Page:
Algorithms are the heart of computer science, and the subject has countless practical applications as well as intellectual depth. This specialization is an introduction to algorithms for learners with at least a little programming experience. The specialization is rigorous but emphasizes the big picture and conceptual understanding over low-level implementation and mathematical details. After completing this specialization, you will be well-positioned to ace your technical interviews and speak fluently about algorithms with other programmers and computer scientists.
About the instructor: Tim Roughgarden has been a professor in the Computer Science Department at Stanford University since 2004. He has taught and published extensively on the subject of algorithms and their applications.
The primary topics in this part of the specialization are: asymptotic ("Big-oh") notation, sorting and searching, divide and conquer (master method, integer and matrix multiplication, closest pair), and randomized algorithms (QuickSort, contraction algorithm for min cuts).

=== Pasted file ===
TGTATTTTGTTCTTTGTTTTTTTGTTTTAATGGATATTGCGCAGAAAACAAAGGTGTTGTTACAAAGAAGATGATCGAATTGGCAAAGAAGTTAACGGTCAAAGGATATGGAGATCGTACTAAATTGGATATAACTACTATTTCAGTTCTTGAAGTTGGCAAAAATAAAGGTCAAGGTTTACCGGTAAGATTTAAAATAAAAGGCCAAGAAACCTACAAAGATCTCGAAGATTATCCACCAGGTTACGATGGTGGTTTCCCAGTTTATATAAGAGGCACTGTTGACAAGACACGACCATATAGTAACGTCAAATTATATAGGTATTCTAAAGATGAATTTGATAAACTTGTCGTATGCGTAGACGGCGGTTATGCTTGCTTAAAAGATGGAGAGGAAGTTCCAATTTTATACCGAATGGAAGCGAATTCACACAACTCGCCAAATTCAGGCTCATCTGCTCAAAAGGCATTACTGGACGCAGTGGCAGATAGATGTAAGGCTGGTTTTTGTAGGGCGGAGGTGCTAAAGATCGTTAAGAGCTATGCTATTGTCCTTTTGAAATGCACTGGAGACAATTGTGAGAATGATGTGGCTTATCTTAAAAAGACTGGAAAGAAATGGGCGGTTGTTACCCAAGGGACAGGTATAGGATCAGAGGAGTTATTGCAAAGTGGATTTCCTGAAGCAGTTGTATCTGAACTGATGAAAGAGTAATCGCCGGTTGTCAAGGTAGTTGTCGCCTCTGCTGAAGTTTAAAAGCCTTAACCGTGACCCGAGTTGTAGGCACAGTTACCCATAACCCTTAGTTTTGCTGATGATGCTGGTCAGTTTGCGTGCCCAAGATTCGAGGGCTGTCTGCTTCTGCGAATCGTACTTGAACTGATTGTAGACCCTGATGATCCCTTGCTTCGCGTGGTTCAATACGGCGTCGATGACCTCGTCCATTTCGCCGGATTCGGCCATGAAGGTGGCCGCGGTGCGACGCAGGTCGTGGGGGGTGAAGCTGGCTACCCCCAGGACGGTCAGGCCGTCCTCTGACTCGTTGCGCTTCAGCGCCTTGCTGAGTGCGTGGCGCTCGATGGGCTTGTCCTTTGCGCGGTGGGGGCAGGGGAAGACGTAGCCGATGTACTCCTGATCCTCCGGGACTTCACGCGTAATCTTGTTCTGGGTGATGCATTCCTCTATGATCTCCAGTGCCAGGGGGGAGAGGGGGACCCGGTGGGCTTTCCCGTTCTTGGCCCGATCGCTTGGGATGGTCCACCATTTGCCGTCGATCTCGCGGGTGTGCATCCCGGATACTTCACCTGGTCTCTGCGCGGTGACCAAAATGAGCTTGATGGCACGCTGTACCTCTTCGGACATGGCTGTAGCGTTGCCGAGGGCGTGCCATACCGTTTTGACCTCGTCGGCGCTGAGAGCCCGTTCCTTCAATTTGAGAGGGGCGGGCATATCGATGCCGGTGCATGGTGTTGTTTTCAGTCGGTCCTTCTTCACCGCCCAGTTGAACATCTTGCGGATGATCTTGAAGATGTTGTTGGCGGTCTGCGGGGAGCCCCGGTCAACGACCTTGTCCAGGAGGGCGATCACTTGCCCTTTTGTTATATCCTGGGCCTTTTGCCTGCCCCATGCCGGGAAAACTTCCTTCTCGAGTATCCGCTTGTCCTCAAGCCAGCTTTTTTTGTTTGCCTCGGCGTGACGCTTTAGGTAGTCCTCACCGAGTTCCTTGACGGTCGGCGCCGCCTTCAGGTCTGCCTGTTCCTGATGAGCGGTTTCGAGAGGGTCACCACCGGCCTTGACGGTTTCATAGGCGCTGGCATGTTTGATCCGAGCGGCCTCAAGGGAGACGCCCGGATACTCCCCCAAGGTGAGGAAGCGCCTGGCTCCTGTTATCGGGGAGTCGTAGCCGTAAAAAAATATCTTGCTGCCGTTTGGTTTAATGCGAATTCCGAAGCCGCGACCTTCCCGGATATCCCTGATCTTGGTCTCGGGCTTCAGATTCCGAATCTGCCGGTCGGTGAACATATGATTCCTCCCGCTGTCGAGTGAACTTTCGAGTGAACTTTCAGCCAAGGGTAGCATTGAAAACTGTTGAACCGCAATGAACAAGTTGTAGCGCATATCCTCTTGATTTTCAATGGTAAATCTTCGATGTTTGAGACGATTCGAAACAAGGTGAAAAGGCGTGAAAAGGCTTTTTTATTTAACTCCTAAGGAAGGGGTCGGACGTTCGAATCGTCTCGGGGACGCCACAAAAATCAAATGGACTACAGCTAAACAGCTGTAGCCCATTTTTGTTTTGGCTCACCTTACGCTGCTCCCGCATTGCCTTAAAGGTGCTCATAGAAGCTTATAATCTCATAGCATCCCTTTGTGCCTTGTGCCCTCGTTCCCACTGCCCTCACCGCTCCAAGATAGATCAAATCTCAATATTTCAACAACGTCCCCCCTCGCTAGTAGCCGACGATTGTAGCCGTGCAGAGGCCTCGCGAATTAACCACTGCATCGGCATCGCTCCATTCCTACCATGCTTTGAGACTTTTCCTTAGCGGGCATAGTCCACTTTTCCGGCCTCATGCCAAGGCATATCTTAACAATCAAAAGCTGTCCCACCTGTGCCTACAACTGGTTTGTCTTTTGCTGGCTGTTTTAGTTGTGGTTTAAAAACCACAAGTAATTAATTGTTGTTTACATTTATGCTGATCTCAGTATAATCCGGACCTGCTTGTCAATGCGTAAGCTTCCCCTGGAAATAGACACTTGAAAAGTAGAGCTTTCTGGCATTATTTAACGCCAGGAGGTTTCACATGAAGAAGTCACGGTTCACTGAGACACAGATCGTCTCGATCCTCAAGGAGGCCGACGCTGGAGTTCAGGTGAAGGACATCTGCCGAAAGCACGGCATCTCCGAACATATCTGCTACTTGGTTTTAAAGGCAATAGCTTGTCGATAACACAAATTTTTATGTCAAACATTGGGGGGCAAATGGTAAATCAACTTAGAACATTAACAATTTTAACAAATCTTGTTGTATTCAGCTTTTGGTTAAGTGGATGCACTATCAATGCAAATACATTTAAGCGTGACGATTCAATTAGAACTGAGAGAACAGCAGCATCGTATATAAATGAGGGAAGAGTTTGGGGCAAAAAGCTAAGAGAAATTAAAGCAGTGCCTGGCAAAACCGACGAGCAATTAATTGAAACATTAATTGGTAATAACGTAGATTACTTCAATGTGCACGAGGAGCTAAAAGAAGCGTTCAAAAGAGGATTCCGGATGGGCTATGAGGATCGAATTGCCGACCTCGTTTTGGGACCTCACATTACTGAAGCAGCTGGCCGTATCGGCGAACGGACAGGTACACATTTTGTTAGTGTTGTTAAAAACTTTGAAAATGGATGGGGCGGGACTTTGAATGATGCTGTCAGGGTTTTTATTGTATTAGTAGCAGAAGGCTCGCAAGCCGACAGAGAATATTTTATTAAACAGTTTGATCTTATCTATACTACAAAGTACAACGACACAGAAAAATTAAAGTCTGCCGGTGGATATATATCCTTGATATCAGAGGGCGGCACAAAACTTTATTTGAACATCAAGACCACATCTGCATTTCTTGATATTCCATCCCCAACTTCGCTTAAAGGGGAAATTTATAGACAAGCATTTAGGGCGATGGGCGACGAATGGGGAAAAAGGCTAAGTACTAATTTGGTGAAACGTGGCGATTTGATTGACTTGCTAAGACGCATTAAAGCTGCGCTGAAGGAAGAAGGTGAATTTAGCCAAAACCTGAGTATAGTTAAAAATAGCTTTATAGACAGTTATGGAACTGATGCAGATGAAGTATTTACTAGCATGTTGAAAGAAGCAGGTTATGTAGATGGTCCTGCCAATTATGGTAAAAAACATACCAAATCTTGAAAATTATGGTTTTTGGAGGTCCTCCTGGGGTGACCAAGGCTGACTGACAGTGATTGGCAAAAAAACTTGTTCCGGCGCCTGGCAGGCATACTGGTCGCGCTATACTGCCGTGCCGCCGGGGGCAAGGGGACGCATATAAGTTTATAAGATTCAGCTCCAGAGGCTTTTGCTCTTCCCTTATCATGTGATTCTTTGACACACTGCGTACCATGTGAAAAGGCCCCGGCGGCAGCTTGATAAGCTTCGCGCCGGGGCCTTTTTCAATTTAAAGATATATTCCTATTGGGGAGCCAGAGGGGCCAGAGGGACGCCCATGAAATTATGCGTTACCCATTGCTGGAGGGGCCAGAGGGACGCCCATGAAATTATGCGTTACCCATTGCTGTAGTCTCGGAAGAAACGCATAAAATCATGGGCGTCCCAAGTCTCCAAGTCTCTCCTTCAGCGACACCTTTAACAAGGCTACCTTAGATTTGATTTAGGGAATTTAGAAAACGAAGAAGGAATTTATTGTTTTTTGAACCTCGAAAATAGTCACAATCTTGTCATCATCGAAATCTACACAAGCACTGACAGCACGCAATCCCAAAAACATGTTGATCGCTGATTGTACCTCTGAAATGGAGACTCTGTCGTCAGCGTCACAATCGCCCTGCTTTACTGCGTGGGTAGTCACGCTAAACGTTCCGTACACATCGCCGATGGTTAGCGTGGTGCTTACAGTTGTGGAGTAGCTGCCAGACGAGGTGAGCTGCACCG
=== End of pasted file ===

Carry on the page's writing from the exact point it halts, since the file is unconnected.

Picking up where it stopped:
The primary topics in this part of the specialization are: greedy algorithms (scheduling, minimum spanning trees, clustering, Huffman codes) and dynamic programming (knapsack, sequence alignment, optimal search trees).
The primary topics in this part of the specialization are: shortest paths (Bellman-Ford, Floyd-Warshall, Johnson), NP-completeness and what it means for the algorithm designer, and strategies for coping with computationally intractable problems (analysis of heuristics, local search).
The primary topics in this part of the specialization are: data structures (heaps, balanced search trees, hash tables, bloom filters), graph primitives (applications of breadth-first and depth-first search, connectivity, shortest paths), and their applications (ranging from deduplication to social network analysis).